defaulter counter

35 additions to KSE list of ‘defaulter’ companies

The Daily DAWN





KARACHI, Dec 30: The Karachi Stock Exchange has pushed another 35 companies on the ’defaulters counter’ which makes the total number of listed companies on the infamous counter at 189. That works out to almost a third of the 653 companies quoted on the KSE.

No one has gone from door to door of the ‘registered offices’ of those companies, but people in the knowledge of how unscrupulous corporate sponsors work, say that the majority of those companies have disappeared lock, stock and barrel.

It was many years ago that the KSE thought of ‘punishing’ companies that do not comply with the bourse’s Listing Regulation 32(1). The purpose was to bring to shame such companies. “Pasting of the names of companies on the defaulters’ board would make them yield to the pressure and comply with all those regulations,” says Haji Ghani Haji Usman, chairman of the ‘Defaulters’ Committee’ for the year 2006. Did the trick work?

“In many instances ‘yes’”, says Mr Ghani. He did not say so, but it appears that the majority of those companies couldn’t care less. They sat comfortably wherever they were placed, provided no one asked them to settle the liabilities and refund the small shareholders money.

Mr Ghani said that the KSE had no powers to go beyond what they were already doing. He thought that it was for the government to appoint ‘administrators’ to takeover those companies and go through the compulsory winding up process. That would include liquidation of all assets and payment of all obligations and liabilities. The suggestion makes sense but the small shareholder in either case ends up as the loser.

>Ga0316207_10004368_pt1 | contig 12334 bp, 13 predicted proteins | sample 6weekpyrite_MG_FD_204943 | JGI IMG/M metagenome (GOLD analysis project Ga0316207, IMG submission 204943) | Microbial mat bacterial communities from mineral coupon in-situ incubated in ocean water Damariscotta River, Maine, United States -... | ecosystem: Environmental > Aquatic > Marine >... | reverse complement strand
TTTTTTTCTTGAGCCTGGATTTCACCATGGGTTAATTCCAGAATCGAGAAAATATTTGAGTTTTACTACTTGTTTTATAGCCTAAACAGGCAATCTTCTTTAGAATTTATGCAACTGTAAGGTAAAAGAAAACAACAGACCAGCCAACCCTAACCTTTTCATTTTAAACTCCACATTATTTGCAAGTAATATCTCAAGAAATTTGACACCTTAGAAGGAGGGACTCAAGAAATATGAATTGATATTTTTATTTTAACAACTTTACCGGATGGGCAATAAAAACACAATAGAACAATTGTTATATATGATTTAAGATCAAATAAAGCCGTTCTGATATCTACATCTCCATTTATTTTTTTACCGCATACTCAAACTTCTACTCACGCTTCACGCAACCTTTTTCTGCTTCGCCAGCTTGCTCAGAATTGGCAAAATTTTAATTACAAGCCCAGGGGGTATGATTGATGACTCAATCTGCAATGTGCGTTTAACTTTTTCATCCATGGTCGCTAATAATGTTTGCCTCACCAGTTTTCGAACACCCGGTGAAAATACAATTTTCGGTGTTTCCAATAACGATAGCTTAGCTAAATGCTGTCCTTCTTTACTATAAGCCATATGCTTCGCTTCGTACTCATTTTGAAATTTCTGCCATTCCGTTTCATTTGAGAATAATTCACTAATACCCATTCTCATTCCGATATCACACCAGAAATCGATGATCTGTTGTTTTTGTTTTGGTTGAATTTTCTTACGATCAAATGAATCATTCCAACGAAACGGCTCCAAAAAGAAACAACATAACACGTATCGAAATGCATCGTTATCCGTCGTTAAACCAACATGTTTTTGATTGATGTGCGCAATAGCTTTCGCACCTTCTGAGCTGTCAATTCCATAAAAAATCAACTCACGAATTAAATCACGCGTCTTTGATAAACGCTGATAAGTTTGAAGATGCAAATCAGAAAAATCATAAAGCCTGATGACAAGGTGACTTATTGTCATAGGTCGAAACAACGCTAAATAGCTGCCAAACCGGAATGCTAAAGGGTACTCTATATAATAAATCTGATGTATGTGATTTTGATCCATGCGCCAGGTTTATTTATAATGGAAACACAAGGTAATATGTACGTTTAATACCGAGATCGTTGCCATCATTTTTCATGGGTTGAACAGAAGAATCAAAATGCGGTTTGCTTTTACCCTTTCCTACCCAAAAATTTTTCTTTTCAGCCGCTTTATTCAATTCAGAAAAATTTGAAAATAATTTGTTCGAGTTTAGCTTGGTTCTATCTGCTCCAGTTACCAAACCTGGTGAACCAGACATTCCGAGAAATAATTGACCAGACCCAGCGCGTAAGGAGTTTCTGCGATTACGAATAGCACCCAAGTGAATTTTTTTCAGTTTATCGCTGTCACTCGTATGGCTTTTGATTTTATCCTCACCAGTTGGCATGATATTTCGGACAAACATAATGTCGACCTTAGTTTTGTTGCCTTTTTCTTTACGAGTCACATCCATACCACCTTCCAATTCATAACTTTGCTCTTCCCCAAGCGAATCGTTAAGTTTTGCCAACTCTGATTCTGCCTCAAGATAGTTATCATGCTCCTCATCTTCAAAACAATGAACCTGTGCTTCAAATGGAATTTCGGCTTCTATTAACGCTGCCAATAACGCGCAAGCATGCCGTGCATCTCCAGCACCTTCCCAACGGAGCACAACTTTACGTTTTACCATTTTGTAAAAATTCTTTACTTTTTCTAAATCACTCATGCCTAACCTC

When a company is thrown out to the ‘defaulters counter’, the market price of the share takes a dip. Sponsors already having made their booty, suffer no loss but the small investors’ share certificate (if still not in the CDC) turns into worthless papers.

In case the company undergoes compulsory liquidation process and a sum of money is realised, creditors including banks would stand first to seek the settlement of their debts. Small investor, by virtue of his being ‘owner’ of the company would keep waiting in the last row with outstretched palm.

Under provisions of section 32(1) of the KSE Listing Regulations, the bourse has the authority to name companies as ‘defaulters’ of the bourse, if they contravene all or any of the following regulations: if a company is quoted below 50 per cent of face value for a continuous period of three years; it has failed to declare dividend/bonus for five years from the date of last declaration or failure to hold Annual General Meeting for a continuous period of three year; if the company is under liquidation; if it has not paid annual listing fee for a period of two years and if an eligible company fails to join the Central Depository System (CDS). As per the rules, the bourse first issues show-cause notices and gives the companies time to rectify the error or give a valid reason for the defaults.

While most companies ignore such notices, there are exceptions. Some of the companies who receive show-cause notices ask for an extension in time and sometimes forward tearful tales of how bad the business is and promise to rectify the error as soon as possible.

But sometimes interesting comments are given at the hearings, such as some companies out rightly refuse to pay listing fees, saying that their nil turnover does not justify such payments.

The bourse says the defaulting companies are separated from the rest "in public interest”, where investors are able to sift the laggards from the properly working companies. Irrespective of what has been said earlier, it has to be admitted that in quite a small number of cases, where the companies still wish to function gracefully, the reform has benefited small shareholders.